Susan Cain’s TED Talk was recommended to me by a career counselor at college, back two years ago when I was struggling to find a job and I found a lot of comfort and inspiration in it at the time. I haven’t watched it again lately, but the book for me did not resurrect those old good feelings. It didn’t feel like it expanded on any one idea, instead reinforcing the duality of introvert/extrovert, rather than exploring some sort of spectrum. I felt like a lot of ideas were touched on and then restated and stated again, without getting any great development. Like a TED talk, only long and boring rather than entertaining or enlightening. I think it’s an interesting piece, but I don’t know that I got all that much more out of the 300 page book than I did the 10 or so minute video.

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Since You’ve Been Gone by Morgan Matson

This was a quick read, despite its apparent thickness, and a fun one. One girl finds herself without her best friend and gains her independence by completing the list of dares she left behind. It was cute, nothing crazy dark or sad, and a fun book to fly through in the summertime.

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And that’s all folks! A short and sweet little review post this month because I spent the second half of the month watching Supernatural on Nextflix thanks to a recommendation from my IRL friend (and blog reader!) Savanna. Bitch.

(If she doesn’t comment “Jerk” and/or none of you know the reference, I’ll look like such a terrible person.)

Top Five Wednesday: Upcoming Releases I’m Anticipating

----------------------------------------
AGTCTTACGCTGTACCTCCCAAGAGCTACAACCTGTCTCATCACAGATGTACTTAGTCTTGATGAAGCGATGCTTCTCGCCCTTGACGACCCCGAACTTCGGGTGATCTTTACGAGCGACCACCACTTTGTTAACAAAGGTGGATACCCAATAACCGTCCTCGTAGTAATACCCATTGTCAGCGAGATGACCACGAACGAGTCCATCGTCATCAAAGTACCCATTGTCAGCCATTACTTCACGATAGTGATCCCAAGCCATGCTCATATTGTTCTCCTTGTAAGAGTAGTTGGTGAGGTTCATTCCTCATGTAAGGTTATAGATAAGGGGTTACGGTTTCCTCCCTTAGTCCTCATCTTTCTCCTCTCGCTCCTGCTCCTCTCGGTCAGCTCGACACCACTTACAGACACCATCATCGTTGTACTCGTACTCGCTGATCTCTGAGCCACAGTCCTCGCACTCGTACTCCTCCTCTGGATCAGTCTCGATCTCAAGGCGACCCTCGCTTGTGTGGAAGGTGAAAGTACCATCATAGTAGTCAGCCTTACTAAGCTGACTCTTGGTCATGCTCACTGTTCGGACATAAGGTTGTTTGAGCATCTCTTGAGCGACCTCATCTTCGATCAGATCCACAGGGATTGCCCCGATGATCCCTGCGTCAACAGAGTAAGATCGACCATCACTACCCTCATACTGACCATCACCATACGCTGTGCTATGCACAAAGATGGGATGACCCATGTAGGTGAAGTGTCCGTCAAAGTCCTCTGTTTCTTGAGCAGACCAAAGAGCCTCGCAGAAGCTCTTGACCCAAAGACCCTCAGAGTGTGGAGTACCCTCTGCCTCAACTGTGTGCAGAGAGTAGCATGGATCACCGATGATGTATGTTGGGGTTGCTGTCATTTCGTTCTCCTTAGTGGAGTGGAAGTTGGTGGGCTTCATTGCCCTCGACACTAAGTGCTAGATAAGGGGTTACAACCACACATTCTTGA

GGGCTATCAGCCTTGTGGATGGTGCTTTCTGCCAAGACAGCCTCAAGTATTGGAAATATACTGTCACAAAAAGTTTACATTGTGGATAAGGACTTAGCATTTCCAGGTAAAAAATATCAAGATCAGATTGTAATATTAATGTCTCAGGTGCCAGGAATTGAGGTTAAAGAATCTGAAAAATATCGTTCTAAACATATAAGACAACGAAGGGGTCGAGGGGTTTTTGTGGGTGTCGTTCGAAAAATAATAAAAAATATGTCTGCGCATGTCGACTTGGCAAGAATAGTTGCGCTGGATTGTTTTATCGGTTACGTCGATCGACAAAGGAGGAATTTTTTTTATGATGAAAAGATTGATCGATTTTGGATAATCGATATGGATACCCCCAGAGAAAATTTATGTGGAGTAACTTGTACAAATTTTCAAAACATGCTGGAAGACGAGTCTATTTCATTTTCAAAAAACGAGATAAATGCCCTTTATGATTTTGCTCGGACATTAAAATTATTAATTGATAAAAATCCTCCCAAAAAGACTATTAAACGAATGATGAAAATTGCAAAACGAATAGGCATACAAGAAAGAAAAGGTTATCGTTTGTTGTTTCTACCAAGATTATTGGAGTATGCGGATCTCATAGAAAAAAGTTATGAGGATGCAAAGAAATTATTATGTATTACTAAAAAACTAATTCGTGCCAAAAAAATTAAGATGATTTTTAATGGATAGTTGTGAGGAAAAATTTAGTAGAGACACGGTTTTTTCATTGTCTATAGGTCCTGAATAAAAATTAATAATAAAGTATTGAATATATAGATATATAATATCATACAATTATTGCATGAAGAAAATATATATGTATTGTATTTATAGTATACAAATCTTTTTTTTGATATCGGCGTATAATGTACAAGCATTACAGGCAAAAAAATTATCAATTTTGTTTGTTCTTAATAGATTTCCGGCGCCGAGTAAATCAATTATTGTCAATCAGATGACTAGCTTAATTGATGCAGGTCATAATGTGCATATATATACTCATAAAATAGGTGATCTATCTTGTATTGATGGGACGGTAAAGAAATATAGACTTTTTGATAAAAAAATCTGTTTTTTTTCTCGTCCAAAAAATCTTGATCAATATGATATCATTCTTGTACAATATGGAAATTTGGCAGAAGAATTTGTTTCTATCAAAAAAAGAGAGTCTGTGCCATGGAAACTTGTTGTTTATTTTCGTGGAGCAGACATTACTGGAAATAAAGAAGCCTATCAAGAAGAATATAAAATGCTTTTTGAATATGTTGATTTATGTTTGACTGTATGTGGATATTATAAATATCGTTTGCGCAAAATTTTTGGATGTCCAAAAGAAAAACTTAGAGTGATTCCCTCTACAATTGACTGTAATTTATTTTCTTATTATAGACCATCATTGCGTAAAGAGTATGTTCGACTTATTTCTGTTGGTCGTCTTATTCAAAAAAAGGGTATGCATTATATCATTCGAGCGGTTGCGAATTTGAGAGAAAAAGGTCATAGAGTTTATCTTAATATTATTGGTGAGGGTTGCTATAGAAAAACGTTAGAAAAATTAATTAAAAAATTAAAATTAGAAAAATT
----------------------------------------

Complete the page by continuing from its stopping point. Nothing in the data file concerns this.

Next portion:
Top Five Wednesday time again! This week we’re sharing the top five books we are most anticipating for the rest of 2015. Armada and Go Set A Watchman were way up there on my list for the year, so I had to come up with some new ones and I did not come up empty handed. Definitely plenty of great books coming the rest of the year.

I’ve linked Goodreads pages to the titles if you’re interested, just be wary of spoilers for the sequels on the list!

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1. Queen of Shadows by Sarah J Maas (Throne of Glass #4)-September 1st

I’m a fan of the series and am definitely always looking for more to the adventure.

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2. Walk on Earth a Stranger by Rae Carson – September 22nd

The Girl of Fire and Thorns trilogy is one of my favorite fantasy series and I’m so excited to read something else by Rae Carson.

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3. Shadows of Self by Brandon Sanderson (Mistborn #5) – October 6th

Definitely looking forward to continuing the story that started in The Alloy of Law and anything in the Mistborn world is going to land high on the reading list for me.

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4. Winter by Marissa Meyer (The Lunar Chronicles #4) – November 10th

Another series installment. This, the final Lunar Chronicles book, has been over a year in coming already and I can’t wait to have it.

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5. Soundless by Richelle Mead – November 10th

I loved Vampire Academy and Bloodlines by Richelle Mead and I’ll definitely be checking this one out.


Top Five Wednesday was created by GingerreadsLainey. To view the complete list of participants (and add your name to the list!) click here for the Goodreads group.

Top Five Wednesday: Things On My Bookshelf

Thought I’d try something a little new and do a Top Five Wednesday (Which was created by GingerReadsLainey on Youtube) in place of a Top Ten Tuesday. Both rock, but I liked this week’s top 5 Wednesday topic a ton. I don’t know how interesting mine will be, since the answer is basically just various knick-knacks, but this will be a fun one to watch/read. If you think so too, check out the complete list of T5W participants here.